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Cerebral palsy is a disorder that affects movement and posture. Cerebral palsy is caused by an injury to a specific area of the brain, resulting in the disruption of the individual’s sensory-motor skills. The area of the brain the injury affects determines the type of cerebral palsy. Injury to the cerebellum can result in a form called hypotonic cerebral palsy.
There are certain signs that may suggest the presence of hypotonic cerebral palsy. Normally infants give only a moderate amount of resistance to you when you move their extremities. Children affected with hypotonic cerebral palsy appear floppy; for example, hypotonic babies have an appearance similar to a rag doll. Hypotonic cerebral palsy infants rest with their elbows and knees loosely extended, while infants with normal tone tend to have flexed elbows and knees. Head control may be poor or absent in the floppy infant with the head falling to the side, backward or forward. Hypotonic cerebral palsy can also be so severe that the infant may have difficulty breathing.
Infants or young children who have difficulty maintaining posture against gravity and prefer to sit leaning against something or lying on the floor may have hypotonic cerebral palsy. Preschool-aged children may sit in a fashion that appears lazy. Rather than sitting upright, they mostly sit in a slouching manner, lean on the chair or a table with the head over the top of the table, or lie down during activities as much as possible which could also be a sign of hypotonic cerebral palsy. Children with hypotonic cerebral palsy have to put forth more effort in order to move their arms and legs, resulting in fatigue.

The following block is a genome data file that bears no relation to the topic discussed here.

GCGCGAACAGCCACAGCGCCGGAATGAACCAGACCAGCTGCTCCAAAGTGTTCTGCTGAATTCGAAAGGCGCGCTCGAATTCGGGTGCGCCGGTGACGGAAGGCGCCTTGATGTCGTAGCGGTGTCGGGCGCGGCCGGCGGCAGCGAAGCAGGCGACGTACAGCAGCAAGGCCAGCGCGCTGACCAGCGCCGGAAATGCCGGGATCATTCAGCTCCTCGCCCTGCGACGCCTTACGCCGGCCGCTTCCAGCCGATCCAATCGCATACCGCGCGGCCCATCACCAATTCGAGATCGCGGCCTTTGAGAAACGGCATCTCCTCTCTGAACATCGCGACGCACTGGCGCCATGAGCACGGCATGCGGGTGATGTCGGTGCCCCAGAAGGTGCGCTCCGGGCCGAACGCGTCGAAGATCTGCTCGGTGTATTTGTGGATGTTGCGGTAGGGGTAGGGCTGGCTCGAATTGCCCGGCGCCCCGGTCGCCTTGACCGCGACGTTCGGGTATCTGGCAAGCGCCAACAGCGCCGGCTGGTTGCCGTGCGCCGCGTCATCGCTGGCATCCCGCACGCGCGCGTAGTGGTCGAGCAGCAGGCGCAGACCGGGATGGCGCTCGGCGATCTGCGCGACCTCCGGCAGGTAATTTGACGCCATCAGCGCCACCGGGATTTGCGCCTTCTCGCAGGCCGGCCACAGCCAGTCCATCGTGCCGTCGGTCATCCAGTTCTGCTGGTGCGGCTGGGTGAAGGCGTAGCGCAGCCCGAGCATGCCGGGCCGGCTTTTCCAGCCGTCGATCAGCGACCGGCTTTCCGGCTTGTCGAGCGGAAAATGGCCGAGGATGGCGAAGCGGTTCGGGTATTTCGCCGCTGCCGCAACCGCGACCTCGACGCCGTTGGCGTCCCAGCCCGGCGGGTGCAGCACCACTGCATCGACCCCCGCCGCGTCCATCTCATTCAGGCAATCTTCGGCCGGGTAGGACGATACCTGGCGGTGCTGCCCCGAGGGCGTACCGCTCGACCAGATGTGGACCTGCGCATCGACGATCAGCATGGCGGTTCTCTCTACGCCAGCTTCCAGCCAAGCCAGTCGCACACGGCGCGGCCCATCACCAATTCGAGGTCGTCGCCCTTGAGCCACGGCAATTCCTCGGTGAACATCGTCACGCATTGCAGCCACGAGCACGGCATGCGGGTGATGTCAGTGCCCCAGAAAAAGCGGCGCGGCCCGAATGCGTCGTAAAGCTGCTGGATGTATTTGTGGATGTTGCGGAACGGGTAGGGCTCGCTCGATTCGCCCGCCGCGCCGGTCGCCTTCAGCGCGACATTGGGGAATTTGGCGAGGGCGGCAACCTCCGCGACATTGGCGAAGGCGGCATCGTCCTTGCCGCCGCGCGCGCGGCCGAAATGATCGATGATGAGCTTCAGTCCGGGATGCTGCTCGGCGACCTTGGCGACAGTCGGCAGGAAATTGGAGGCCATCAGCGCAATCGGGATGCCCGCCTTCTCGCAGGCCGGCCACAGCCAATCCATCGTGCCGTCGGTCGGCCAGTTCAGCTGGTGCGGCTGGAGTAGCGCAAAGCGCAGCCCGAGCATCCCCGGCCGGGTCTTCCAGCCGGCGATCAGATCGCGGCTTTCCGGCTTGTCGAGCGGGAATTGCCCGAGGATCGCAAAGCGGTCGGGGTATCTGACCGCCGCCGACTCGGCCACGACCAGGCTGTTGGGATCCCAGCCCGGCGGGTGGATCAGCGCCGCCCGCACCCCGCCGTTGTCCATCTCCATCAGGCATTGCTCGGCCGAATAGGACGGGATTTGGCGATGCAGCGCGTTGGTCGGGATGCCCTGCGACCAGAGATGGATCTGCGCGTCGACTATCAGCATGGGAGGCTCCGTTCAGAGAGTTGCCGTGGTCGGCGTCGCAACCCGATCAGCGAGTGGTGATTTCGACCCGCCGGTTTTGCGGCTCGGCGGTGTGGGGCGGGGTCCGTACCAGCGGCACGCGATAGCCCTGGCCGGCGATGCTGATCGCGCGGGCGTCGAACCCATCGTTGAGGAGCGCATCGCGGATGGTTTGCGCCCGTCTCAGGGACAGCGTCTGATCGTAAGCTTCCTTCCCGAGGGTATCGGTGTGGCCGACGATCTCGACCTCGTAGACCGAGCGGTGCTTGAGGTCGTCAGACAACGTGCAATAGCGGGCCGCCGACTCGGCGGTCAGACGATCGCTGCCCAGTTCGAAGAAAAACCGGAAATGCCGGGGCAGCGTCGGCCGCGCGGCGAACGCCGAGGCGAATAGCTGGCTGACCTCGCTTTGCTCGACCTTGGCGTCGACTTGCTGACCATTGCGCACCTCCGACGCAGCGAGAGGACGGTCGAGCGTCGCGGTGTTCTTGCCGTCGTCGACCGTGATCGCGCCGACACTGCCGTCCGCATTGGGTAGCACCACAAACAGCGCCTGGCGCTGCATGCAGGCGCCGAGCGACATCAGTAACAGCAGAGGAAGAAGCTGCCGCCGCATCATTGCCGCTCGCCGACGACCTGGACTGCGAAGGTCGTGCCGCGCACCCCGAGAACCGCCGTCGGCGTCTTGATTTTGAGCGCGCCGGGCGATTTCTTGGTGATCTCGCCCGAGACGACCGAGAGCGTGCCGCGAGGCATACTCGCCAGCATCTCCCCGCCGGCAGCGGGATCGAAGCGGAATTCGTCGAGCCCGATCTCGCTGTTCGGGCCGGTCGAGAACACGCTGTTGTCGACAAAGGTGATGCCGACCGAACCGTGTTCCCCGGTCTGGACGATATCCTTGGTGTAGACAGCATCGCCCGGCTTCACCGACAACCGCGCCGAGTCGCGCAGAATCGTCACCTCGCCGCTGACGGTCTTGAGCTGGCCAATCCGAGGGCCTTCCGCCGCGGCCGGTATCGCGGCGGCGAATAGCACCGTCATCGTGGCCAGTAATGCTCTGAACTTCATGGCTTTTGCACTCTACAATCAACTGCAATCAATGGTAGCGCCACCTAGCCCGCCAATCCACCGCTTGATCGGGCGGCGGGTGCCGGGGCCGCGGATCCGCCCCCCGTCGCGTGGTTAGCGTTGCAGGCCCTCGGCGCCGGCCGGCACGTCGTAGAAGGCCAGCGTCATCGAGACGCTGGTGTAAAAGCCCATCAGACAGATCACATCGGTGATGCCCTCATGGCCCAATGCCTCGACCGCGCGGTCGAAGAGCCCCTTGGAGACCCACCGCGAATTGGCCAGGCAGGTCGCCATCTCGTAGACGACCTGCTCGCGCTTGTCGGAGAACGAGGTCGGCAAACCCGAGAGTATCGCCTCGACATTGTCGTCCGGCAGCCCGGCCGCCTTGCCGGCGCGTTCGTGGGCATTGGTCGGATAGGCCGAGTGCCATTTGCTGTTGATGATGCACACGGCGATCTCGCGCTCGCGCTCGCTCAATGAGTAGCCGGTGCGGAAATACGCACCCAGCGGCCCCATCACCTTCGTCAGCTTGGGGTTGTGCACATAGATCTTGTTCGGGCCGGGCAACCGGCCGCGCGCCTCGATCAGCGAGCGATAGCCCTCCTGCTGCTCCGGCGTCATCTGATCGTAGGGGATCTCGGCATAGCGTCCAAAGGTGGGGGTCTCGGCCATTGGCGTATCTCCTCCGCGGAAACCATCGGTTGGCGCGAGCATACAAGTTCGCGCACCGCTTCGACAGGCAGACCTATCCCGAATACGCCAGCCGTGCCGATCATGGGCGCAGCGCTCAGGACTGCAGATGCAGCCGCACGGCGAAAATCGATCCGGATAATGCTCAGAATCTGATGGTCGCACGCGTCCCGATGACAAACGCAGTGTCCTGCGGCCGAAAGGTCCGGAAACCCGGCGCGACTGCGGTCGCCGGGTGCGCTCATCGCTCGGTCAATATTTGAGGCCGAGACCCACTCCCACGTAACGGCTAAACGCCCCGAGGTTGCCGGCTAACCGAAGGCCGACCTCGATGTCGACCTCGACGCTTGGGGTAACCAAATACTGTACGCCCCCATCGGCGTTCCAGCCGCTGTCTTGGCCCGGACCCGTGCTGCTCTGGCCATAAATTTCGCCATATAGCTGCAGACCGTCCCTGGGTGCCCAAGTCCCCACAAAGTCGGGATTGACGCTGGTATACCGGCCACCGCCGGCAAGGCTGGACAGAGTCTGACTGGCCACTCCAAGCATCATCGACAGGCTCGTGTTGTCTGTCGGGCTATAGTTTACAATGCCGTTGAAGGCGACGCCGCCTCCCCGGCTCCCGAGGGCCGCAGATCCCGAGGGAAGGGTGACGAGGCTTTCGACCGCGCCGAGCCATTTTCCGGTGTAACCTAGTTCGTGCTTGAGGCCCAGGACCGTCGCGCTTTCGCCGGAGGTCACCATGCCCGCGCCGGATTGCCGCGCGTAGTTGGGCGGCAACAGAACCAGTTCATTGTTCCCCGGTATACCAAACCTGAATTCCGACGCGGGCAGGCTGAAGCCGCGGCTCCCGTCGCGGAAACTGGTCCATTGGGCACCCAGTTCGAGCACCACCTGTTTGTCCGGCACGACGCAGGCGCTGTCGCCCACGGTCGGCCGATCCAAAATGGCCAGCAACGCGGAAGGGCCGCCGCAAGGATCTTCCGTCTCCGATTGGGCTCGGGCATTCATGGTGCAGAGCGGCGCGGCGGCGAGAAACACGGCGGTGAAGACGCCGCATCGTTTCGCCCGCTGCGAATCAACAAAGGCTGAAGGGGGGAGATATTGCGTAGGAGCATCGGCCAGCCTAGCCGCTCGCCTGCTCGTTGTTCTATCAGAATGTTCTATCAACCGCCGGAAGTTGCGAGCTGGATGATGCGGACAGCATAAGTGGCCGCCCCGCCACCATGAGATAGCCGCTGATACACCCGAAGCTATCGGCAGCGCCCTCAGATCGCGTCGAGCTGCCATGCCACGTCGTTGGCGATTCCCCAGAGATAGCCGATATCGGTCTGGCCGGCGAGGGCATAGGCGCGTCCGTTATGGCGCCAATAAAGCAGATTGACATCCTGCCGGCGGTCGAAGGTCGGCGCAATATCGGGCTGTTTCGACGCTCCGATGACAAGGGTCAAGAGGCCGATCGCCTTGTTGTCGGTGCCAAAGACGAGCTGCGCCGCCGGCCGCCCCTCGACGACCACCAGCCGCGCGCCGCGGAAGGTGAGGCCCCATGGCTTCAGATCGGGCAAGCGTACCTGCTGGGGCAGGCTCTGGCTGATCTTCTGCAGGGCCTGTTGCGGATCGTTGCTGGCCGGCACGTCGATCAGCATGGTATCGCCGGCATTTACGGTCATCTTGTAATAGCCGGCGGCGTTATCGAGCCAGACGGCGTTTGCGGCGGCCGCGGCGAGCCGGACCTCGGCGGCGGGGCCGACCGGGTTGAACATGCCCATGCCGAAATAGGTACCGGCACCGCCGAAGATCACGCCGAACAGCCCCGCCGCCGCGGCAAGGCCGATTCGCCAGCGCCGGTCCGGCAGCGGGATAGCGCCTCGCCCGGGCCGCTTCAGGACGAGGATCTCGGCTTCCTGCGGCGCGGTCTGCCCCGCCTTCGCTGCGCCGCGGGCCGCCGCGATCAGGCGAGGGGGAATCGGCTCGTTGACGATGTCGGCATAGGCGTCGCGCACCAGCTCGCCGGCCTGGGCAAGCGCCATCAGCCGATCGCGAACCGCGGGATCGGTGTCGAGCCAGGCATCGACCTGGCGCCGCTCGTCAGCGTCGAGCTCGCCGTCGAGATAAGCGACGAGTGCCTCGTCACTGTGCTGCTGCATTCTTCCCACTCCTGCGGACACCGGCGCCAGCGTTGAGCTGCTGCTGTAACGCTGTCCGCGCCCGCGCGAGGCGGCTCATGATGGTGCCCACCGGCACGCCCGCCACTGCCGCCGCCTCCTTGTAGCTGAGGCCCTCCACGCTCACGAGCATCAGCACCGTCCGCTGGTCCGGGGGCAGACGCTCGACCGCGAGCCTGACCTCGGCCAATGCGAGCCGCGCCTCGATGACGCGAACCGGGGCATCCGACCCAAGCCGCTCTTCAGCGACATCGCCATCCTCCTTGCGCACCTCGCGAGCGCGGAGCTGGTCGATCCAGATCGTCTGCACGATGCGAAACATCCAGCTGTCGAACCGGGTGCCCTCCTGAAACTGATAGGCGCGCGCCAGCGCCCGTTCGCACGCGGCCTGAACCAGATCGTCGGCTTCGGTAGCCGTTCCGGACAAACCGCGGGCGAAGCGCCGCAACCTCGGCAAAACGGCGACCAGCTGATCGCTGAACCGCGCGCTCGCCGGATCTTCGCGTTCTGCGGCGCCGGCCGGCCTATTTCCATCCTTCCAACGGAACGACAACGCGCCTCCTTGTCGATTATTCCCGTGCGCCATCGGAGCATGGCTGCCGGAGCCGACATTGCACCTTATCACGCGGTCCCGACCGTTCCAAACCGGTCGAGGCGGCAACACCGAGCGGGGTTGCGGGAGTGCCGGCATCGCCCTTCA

Often children with hypotonic cerebral palsy have good arm and leg movements but the range of movements at the hips, elbows and knees is excessive. Poor sucking and chewing may also be present in some children with hypotonic cerebral palsy. Helping a child with hypotonic cerebral palsy can be difficult, but by helping them help themselves, you can ease the troubles they face in the future. By going through this regiment of practice exercises you can build strength and confidence in your child.
Throughout development, you can practice certain exercises to build strength in a child with hypotonic cerebral palsy. During the infant stage, wrap the baby in a blanket to make him or her feel secure and also support good position. If the child has difficulty lifting its head, lay the baby on its stomach facing your chest while in a slightly reclined position. This will reduce the effects of gravity on the child.
When placing a child with hypotonic cerebral palsy in a highchair, look for ways to support them. Adhere a non-skid pad to the seat to prevent their bottom from sliding out and place some towels on the side to prevent them from leaning to one side. When down on all fours, encourage the child to support their weight with their hands.
Sitting up can be especially difficult for a child with hypotonic cerebral palsy. Hold the child at the rib cage at first to develop strength, and then move to the hips. Be sure that the child is sitting upright instead of rounded. As the child progresses provide less help and position his or her legs tightly crossed.
To promote hand strength in a child with hypotonic cerebral palsy, encourage them to play with Play-doh™ or putty, which will provide resistance. Using crayons instead of markers to draw provides resistance as well. If the child is having difficulty learning to draw, have them imitate simple shapes and lines in sand to reduce the difficulty of holding a crayon.